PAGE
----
Letters to the editor // Missing the mark on Keystone project

Mary Jean Port misses the mark so many times in her column “Tar Sands Oil: the Minnesota Connection,” (April 16 edition) that it is difficult to know where to begin. She describes President Obama’s goals as “wishful thinking.” 

It’s ironic that she would use this phrase, as it is one I have used often as one of the national advocates for Keystone XL (KXL) and Alberta’s Oil Sands. 

It is “wishful thinking” when opponents of KXL and Oil Sands suggest that we can meet America’s energy needs without fossil fuels. In fact, if all current alternative forms of energy are maximized, petroleum and natural gas will continue to provide 65 percent of our nation’s energy needs through 2035. 

In addition, if America shifts its attention to full production of North American sources of petroleum and natural gas, we will be energy independent by 2027. We would no longer have to rely on unfriendly, unstable, non-democratic regimes for our much-needed crude oil. Our national security would be greatly enhanced and we would be creating jobs by the tens of thousands.

Ms. Port makes numerous claims about Oil Sands crude that are not accurate. Alberta’s Oil Sands comprise an area the size of Illinois. The area that is mined is roughly the size of Chicago. Production in the remaining 97 percent of the Oil Sands is accomplished using less invasive steam-assists. Also, the Province of Alberta has one of the strictest reclamation programs in the world. Today, the earliest Oil Sands developments begun decades ago are reclaimed and home to bison and abundant wildlife.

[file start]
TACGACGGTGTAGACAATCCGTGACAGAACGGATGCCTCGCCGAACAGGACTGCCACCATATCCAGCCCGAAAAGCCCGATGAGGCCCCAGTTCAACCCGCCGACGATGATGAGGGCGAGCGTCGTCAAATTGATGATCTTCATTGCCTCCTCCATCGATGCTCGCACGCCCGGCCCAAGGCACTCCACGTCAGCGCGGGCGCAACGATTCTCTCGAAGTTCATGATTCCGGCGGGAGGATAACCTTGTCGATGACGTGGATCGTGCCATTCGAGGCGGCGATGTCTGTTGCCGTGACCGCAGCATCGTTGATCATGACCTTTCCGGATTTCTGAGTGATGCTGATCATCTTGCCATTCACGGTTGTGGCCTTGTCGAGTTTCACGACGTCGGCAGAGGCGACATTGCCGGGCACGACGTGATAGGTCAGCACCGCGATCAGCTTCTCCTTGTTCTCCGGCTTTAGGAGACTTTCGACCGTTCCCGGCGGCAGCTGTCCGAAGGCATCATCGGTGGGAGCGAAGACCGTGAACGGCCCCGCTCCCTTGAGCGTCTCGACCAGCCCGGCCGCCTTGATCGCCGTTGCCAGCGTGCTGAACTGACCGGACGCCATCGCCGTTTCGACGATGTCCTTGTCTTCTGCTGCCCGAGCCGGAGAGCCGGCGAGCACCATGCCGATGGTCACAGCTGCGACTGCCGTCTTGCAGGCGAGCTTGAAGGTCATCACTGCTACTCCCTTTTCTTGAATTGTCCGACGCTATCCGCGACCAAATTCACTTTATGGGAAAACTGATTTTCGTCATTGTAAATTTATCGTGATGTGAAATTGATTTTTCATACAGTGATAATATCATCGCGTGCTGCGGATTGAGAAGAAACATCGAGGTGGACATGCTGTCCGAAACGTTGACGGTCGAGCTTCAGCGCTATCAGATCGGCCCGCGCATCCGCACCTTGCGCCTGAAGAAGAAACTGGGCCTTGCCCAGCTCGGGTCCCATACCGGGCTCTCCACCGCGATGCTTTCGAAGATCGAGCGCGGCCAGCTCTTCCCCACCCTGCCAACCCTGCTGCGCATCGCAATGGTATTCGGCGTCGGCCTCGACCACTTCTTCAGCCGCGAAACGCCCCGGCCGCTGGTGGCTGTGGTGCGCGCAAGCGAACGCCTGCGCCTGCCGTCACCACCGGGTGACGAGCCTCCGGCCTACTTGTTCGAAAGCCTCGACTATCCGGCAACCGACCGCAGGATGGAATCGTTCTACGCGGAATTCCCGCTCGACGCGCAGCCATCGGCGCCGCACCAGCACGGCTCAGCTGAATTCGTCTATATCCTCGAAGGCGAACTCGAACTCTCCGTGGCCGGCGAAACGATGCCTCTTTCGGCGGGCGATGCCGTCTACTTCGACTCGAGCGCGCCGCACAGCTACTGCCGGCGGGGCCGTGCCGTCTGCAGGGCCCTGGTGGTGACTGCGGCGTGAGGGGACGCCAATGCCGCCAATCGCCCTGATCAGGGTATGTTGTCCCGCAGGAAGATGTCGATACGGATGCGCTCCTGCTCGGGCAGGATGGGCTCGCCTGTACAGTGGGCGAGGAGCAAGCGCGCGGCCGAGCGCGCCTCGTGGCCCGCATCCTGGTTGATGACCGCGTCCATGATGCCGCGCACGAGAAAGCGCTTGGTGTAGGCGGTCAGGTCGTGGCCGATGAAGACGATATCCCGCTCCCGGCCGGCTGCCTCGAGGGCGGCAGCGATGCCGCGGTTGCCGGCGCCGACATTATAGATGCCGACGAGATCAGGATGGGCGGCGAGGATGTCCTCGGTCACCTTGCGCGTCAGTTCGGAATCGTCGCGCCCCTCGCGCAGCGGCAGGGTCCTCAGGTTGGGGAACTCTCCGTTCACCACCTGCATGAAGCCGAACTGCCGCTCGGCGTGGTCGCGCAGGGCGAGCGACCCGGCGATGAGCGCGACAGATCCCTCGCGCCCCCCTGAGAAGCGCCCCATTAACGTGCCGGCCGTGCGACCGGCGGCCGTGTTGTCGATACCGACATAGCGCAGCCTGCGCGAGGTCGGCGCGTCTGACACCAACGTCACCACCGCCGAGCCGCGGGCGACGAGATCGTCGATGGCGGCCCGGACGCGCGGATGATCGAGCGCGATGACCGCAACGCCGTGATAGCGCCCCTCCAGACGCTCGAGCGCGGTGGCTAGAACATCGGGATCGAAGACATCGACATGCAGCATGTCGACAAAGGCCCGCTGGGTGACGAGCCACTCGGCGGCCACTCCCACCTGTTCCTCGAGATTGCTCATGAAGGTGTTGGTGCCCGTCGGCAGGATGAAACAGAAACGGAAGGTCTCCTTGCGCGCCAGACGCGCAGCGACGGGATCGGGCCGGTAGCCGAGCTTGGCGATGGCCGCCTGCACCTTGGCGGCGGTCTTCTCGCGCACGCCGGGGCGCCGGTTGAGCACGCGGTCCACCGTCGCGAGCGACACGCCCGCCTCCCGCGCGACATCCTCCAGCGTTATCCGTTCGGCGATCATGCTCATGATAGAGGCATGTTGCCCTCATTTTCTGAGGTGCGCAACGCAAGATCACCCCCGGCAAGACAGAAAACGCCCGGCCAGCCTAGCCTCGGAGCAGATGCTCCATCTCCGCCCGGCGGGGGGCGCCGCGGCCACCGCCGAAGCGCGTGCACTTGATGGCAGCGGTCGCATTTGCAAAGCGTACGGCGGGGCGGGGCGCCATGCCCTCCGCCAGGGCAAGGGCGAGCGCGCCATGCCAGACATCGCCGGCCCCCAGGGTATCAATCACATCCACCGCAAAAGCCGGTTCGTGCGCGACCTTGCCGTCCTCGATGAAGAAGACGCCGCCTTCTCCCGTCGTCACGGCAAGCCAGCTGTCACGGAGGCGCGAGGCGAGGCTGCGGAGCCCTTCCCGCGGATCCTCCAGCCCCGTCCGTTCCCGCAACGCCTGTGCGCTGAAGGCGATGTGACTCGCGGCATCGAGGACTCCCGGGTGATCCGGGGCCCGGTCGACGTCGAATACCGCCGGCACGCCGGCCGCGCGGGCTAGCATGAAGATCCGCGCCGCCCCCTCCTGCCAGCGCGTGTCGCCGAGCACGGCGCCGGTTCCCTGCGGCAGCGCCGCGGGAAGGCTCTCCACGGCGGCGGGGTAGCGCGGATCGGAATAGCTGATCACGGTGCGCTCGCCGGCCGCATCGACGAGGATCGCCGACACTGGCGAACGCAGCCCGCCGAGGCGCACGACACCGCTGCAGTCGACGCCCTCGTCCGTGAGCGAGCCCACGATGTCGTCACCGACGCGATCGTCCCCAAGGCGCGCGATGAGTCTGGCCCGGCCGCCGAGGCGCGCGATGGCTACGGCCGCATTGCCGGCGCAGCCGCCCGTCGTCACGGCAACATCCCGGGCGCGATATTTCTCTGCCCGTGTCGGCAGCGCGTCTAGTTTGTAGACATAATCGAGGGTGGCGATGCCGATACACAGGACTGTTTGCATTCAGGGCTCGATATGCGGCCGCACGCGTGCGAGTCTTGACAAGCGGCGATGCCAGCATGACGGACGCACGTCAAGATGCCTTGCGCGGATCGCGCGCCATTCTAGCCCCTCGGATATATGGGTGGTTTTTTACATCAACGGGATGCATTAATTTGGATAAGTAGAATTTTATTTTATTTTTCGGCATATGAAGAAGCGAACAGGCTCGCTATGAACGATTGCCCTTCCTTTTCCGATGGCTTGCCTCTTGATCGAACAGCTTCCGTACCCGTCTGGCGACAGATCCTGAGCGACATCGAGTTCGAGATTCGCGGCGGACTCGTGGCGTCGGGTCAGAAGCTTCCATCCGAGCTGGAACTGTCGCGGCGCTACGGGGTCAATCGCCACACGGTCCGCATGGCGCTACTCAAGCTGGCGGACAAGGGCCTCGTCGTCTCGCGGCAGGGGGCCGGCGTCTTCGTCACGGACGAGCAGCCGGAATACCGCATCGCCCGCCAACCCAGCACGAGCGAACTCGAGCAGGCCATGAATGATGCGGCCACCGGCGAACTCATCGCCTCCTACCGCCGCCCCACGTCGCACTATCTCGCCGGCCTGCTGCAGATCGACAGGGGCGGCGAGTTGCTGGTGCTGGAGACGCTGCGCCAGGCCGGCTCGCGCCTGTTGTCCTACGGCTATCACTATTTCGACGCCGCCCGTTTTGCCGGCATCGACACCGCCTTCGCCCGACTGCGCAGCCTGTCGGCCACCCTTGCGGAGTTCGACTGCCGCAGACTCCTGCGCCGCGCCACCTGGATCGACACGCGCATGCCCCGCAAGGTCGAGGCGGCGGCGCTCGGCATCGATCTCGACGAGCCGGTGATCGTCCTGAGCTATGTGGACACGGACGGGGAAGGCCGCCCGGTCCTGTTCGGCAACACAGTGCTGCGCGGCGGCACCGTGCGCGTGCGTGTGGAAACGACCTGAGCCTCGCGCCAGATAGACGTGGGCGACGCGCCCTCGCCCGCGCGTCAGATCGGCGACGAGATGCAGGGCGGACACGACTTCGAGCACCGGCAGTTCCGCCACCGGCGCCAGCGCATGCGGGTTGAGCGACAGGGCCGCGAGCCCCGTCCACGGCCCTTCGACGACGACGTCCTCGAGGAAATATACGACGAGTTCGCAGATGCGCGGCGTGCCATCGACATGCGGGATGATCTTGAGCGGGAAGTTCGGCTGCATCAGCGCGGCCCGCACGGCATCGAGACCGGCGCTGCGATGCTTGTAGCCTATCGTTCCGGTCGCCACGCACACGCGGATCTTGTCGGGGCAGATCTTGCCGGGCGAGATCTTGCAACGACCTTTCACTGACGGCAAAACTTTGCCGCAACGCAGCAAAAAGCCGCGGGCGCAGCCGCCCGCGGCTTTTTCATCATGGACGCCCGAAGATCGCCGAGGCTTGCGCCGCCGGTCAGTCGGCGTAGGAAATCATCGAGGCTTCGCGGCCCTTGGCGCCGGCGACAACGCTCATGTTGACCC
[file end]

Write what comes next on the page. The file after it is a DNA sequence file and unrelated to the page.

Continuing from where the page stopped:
Water is stored in holding ponds which are arrayed in a series so as to gradually remove contaminants.

When measured on an “oil well to wheels” basis (from the oil field to your car), the carbon footprint of Oil Sands crude is comparable to current oil imports from Nigeria and Venezuela. It is also much lower than some crude oil produced in California.

Oil Sands crude has been shipped in pipelines through Minnesota since the early 1980s. It is no more corrosive than any other crude oil. Opponents of the Oil Sands have even been known to suggest that it contains sand, which is not true. Today, over 80 percent of the crude oil consumed in Minnesota comes from Canada. Over half of that amount is produced in the Oil Sands. 

Canada is America’s largest supplier of crude oil and, if opponents of Oil Sands imports succeed, our cousins to the North have already stated that they will sell it to nations like China, which do not have environmental standards for refining as stringent as EPA regulations.

Finally, before we succumb to “wishful thinking,” please keep in mind that one-third of a barrel of crude oil goes to products other than motor fuel. Plastic, computers, fertilizer, medicine, medical equipment, bicycle tires, carpet, paint and thousands of other products are derived from petroleum.

Dan Gunderson, Fulton